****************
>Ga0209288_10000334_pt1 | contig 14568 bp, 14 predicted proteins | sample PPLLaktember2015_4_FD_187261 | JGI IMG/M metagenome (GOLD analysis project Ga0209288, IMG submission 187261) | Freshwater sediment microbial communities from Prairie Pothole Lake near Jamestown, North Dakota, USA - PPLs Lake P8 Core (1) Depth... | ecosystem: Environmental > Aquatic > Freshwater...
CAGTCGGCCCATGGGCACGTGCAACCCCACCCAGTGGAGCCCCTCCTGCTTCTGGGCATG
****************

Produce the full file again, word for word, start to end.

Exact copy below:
>Ga0209288_10000334_pt1 | contig 14568 bp, 14 predicted proteins | sample PPLLaktember2015_4_FD_187261 | JGI IMG/M metagenome (GOLD analysis project Ga0209288, IMG submission 187261) | Freshwater sediment microbial communities from Prairie Pothole Lake near Jamestown, North Dakota, USA - PPLs Lake P8 Core (1) Depth... | ecosystem: Environmental > Aquatic > Freshwater...
CAGTCGGCCCATGGGCACGTGCAACCCCACCCAGTGGAGCCCCTCCTGCTTCTGGGCATG